Wealth Building 101: The 3 Basic Ways to Make Money

Holding down a steady job and earning regular paychecks is both the easiest and most common form of earning an income. Building a solid foundation of deep wealth however, requires time, planning and a considerable amount of research. There are three general means to creating wealth: active income, portfolio income, and passive income.

Photo by Linus Bohman via Flickr

While these three concepts of wealth building are reasonably easy to understand and initiate, hordes of people continue to muddle through work days feeling trapped in their current job. Discovering other enjoyable ways of earning money is the simple key to financial success and happiness.

Almost everyone is interested in looking for ways to make some extra income, and almost everyone can utilize at least two of the following wealth building methods.

ACTIVE INCOME: Actively Working for Every Dollar.

The premise of being paid for the work a person completes that provides the worker with little to no control over the payment amount is a prime example of active income. Some companies do provide production bonuses or profit sharing as employment benefits, but the position is still considered a source of active income. Some jobs are dead ends, but that doesn’t mean the employee is really stuck — there are always ways to get a promotion or another job.

While most jobs still require regular daily attendance at the company’s specific location, many people are beginning to take advantage of technological advances to become freelancers. Freelancing provides a number of benefits over a traditional job.

The ability to work from home is a valuable commodity in a society that is continuing to emphasize family time and quality of life over years of sacrifice and commitment to a single company. Taking control over work schedules and work location coupled with the ability to be personally available to care for children or aging family members are some of the top reasons more people are seeking freelance jobs.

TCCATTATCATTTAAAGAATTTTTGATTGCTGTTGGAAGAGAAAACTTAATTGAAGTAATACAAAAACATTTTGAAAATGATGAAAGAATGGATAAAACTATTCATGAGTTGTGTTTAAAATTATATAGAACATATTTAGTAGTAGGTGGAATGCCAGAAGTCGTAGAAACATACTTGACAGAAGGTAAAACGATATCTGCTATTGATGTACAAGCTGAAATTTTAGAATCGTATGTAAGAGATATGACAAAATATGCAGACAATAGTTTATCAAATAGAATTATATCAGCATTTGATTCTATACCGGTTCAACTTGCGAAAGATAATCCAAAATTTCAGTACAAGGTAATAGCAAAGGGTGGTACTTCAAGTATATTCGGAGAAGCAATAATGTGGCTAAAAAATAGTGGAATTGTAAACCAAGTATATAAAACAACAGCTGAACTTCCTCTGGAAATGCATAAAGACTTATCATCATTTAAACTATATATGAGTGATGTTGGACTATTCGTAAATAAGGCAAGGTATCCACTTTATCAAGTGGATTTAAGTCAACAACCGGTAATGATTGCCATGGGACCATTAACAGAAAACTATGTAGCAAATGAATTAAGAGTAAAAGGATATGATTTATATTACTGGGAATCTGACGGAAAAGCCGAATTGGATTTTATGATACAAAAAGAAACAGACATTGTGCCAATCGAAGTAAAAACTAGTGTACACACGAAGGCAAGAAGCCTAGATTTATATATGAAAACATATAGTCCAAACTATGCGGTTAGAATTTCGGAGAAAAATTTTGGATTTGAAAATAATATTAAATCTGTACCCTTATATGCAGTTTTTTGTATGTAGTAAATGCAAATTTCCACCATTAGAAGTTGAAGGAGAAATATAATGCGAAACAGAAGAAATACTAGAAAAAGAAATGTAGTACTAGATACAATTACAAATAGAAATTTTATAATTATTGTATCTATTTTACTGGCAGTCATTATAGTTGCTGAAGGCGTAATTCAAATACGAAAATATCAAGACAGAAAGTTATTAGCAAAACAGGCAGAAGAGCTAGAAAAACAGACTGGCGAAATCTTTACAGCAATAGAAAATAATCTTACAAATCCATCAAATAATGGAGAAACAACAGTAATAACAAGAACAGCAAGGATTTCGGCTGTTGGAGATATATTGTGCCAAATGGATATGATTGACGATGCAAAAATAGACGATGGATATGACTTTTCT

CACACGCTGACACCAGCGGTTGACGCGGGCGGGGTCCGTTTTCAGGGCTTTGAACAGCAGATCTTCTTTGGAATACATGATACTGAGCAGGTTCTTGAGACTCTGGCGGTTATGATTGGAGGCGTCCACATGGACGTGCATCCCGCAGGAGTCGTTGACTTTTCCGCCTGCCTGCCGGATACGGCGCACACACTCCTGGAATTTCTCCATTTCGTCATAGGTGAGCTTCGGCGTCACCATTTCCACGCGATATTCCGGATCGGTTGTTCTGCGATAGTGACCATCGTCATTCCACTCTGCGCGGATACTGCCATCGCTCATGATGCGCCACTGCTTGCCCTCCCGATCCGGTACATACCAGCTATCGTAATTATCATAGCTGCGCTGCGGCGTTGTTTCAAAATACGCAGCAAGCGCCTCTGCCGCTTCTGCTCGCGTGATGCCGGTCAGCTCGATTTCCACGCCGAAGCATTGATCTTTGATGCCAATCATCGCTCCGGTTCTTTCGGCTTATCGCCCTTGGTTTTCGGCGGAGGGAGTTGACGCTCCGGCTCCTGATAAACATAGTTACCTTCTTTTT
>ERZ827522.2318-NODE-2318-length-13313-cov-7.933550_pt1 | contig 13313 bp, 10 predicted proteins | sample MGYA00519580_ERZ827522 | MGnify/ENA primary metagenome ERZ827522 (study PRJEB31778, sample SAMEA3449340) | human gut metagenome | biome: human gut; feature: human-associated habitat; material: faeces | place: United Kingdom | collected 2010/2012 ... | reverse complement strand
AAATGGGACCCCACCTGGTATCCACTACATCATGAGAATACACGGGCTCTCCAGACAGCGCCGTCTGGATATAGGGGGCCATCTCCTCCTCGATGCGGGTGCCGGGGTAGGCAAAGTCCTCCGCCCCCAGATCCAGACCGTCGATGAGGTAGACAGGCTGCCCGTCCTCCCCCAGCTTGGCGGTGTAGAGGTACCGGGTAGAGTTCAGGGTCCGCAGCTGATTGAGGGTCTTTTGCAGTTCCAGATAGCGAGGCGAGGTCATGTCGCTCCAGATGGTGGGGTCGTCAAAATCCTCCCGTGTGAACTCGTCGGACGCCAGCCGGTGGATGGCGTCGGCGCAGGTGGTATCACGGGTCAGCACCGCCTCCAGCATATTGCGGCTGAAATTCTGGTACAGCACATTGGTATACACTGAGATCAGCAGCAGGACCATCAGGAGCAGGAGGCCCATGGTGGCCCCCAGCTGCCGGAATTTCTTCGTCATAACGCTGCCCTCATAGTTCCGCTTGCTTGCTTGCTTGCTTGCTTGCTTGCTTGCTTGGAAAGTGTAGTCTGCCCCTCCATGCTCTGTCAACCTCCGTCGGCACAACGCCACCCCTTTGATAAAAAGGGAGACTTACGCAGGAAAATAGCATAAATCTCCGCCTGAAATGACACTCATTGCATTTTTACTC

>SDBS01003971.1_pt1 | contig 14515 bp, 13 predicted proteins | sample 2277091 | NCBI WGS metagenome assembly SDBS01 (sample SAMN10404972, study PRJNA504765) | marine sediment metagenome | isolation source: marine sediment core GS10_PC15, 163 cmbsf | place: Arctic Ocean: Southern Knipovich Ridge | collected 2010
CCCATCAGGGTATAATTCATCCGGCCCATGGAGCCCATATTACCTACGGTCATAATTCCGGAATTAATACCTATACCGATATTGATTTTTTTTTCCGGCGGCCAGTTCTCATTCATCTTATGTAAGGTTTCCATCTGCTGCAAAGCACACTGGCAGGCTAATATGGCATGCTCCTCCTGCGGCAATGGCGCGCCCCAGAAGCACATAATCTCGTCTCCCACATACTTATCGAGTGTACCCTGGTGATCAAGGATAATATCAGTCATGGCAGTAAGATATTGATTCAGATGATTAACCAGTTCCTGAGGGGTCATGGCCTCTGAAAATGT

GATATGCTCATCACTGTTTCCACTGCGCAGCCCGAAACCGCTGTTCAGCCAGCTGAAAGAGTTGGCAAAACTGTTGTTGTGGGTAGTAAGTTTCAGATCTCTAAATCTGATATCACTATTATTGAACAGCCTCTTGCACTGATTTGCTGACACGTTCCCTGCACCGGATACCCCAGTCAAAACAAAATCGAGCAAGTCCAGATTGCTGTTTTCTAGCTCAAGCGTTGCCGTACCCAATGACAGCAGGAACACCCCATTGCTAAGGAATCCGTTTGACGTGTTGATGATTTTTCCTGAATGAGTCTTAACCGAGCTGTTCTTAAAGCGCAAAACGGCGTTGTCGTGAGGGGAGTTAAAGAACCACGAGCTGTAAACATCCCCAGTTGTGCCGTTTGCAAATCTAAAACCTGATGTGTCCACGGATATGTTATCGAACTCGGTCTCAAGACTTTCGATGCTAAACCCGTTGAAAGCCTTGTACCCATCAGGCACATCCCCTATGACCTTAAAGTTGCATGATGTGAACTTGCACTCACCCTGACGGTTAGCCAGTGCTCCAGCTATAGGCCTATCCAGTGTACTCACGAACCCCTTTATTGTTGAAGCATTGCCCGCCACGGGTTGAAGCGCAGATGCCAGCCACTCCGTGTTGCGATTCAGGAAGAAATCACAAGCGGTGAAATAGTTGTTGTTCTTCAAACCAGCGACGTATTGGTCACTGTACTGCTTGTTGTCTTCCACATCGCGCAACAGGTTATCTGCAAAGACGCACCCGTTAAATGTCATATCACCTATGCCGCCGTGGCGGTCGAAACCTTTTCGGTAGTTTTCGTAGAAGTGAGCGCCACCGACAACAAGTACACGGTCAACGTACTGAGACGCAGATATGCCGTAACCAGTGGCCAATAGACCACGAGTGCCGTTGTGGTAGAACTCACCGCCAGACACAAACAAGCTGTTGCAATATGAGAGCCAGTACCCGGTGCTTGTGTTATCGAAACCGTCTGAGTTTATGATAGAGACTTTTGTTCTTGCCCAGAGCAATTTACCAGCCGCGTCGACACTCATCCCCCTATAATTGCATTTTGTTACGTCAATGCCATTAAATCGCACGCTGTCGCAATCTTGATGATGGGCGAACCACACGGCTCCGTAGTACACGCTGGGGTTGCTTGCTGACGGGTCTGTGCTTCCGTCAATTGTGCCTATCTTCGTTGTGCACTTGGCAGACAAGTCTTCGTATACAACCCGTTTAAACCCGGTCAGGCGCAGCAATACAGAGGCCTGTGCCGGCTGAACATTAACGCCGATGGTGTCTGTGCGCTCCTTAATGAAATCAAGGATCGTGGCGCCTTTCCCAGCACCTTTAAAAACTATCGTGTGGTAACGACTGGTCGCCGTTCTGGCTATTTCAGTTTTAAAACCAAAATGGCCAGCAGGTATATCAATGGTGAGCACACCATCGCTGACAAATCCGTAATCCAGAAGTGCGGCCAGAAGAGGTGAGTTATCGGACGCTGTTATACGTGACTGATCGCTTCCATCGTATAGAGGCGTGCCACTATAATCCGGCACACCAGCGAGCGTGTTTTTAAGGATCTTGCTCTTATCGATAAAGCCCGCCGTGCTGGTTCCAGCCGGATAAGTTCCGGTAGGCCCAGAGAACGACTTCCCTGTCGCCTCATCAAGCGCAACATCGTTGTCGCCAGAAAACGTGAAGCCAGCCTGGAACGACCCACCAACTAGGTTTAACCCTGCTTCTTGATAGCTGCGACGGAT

An attractive alternative to creating active income through employment is to become the employer. Achieved through entrepreneurship, it consists of creating and managing a company that offers a unique product or service. Though it requires significant risks of capital, it also offers the possibility of tremendous rewards. If you do this correctly, it’s certainly the most powerful wealth building strategy you can possibly achieve — owners/employers typically take the lion’s share of a company’s income as their own.

PORTFOLIO INCOME: Managing Money to Make Money.

With the exception of entrepreneurship, active income is seldom the path to significant wealth building. However, using active income to fund the creation of portfolio income can be. A balanced portfolio often includes a broad selection of investment options that can be obtained using accumulated active income. These investments can be gold mutual funds, high-interest savings accounts, index EFTs, gold and silver bullion, flipping real estate and many others.

Speculation can also be part of portfolio income though relatively few people understand that there is a difference between investing and speculation. While there is a certain amount of risk associated with both activities, investing is a process involving research into many different companies within a specific sector and having balance sheets and profit and loss statements documented by the companies to support the investment.

Speculation often involves a heavy dose of emotion. Excitement generated within the investing community can lead potential investors to conduct little to no research and instead rely on a “good tip” from a financial insider. Speculation often relies heavily on past performance and a good deal of hope and luck.

PASSIVE INCOME: Make Money Automatically.

Of the three means of creating wealth, passive income is the preferred method as it involves little to no work beyond initial implementation. Owning rental properties where the owner is not responsible for the maintenance, dividend investing, multi-level marketing and outsourced businesses are the most common types of passive income.

To learn more about building a passive income, check out these ways to earn a passive income.

  • Rental Properties. Renovating rental homes purchased below market value is one way to leverage capital. After obtaining a low interest home loan, the amount of money collected from renters each month creates passive income that pays the loan and interest amounts. This allows the property owner to pay off the mortgage without using additional capital.